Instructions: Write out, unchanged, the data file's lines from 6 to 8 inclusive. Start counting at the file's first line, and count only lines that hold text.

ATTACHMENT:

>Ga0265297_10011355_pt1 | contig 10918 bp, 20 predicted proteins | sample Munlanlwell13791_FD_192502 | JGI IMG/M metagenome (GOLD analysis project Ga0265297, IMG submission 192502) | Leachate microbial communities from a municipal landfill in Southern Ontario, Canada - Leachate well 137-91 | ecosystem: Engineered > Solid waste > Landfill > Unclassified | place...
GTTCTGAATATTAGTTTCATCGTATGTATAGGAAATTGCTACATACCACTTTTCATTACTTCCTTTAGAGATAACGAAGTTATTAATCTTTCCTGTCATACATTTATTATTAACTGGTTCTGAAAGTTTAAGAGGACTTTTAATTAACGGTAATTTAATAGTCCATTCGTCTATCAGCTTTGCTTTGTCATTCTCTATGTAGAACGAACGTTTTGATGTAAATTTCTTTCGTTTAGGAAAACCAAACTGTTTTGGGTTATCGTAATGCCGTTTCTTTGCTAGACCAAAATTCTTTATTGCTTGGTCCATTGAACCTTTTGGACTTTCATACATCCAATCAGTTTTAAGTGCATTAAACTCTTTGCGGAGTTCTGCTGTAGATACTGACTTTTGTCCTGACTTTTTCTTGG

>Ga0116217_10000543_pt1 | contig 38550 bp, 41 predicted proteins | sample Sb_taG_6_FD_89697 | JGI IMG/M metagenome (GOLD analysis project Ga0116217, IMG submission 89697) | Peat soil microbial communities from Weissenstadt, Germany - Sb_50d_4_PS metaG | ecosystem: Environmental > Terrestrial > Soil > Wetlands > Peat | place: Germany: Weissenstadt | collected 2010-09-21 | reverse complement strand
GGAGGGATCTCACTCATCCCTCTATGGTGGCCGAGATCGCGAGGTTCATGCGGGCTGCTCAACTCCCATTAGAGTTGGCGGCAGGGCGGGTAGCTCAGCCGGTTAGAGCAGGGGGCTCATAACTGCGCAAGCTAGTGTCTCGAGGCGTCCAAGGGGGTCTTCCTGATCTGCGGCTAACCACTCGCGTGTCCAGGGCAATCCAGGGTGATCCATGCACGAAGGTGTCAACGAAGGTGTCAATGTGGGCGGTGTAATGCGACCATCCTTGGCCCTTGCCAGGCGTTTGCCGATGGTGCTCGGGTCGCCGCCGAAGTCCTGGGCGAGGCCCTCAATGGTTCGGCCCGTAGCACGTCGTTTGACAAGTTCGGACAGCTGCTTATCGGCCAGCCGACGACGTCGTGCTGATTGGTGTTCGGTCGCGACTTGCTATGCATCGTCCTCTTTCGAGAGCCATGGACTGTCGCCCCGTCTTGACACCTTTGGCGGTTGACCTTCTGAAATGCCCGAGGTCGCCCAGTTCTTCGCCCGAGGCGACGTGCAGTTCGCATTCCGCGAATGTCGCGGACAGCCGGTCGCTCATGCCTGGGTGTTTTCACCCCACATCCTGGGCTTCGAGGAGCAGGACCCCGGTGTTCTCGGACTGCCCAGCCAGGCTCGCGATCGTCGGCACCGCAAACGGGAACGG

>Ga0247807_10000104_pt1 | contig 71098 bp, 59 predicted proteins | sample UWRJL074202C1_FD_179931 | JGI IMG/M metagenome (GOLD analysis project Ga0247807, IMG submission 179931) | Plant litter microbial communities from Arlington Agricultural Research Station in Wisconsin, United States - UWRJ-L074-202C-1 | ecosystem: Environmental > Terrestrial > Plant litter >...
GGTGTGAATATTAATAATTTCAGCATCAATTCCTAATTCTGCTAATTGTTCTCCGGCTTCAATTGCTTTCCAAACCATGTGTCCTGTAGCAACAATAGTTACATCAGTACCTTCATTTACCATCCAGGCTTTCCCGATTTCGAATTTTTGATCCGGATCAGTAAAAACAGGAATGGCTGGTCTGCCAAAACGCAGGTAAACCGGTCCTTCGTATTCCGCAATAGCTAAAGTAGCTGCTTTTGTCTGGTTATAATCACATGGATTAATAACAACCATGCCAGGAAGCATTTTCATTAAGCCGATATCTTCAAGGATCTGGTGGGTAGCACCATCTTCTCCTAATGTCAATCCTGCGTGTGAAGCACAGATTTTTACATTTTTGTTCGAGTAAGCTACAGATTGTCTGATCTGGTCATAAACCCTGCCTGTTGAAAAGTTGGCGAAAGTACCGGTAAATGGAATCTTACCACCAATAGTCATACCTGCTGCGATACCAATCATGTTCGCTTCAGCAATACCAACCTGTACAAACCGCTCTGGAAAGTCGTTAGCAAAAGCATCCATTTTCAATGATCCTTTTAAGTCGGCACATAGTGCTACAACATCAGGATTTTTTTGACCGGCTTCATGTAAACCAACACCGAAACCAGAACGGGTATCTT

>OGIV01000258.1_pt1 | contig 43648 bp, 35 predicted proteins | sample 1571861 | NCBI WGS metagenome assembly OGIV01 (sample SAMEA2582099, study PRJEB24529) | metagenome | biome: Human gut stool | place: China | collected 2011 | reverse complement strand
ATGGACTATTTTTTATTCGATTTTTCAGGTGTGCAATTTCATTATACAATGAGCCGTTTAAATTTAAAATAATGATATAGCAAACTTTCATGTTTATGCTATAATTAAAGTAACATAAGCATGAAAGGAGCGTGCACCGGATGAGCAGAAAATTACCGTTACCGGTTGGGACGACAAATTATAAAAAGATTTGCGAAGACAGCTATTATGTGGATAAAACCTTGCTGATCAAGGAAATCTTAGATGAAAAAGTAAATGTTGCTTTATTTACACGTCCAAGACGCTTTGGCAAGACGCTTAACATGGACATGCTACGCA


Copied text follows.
GGTGTGAATATTAATAATTTCAGCATCAATTCCTAATTCTGCTAATTGTTCTCCGGCTTCAATTGCTTTCCAAACCATGTGTCCTGTAGCAACAATAGTTACATCAGTACCTTCATTTACCATCCAGGCTTTCCCGATTTCGAATTTTTGATCCGGATCAGTAAAAACAGGAATGGCTGGTCTGCCAAAACGCAGGTAAACCGGTCCTTCGTATTCCGCAATAGCTAAAGTAGCTGCTTTTGTCTGGTTATAATCACATGGATTAATAACAACCATGCCAGGAAGCATTTTCATTAAGCCGATATCTTCAAGGATCTGGTGGGTAGCACCATCTTCTCCTAATGTCAATCCTGCGTGTGAAGCACAGATTTTTACATTTTTGTTCGAGTAAGCTACAGATTGTCTGATCTGGTCATAAACCCTGCCTGTTGAAAAGTTGGCGAAAGTACCGGTAAATGGAATCTTACCACCAATAGTCATACCTGCTGCGATACCAATCATGTTCGCTTCAGCAATACCAACCTGTACAAACCGCTCTGGAAAGTCGTTAGCAAAAGCATCCATTTTCAATGATCCTTTTAAGTCGGCACATAGTGCTACAACATCAGGATTTTTTTGACCGGCTTCATGTAAACCAACACCGAAACCAGAACGGGTATCTT

>OGIV01000258.1_pt1 | contig 43648 bp, 35 predicted proteins | sample 1571861 | NCBI WGS metagenome assembly OGIV01 (sample SAMEA2582099, study PRJEB24529) | metagenome | biome: Human gut stool | place: China | collected 2011 | reverse complement strand
ATGGACTATTTTTTATTCGATTTTTCAGGTGTGCAATTTCATTATACAATGAGCCGTTTAAATTTAAAATAATGATATAGCAAACTTTCATGTTTATGCTATAATTAAAGTAACATAAGCATGAAAGGAGCGTGCACCGGATGAGCAGAAAATTACCGTTACCGGTTGGGACGACAAATTATAAAAAGATTTGCGAAGACAGCTATTATGTGGATAAAACCTTGCTGATCAAGGAAATCTTAGATGAAAAAGTAAATGTTGCTTTATTTACACGTCCAAGACGCTTTGGCAAGACGCTTAACATGGACATGCTACGCA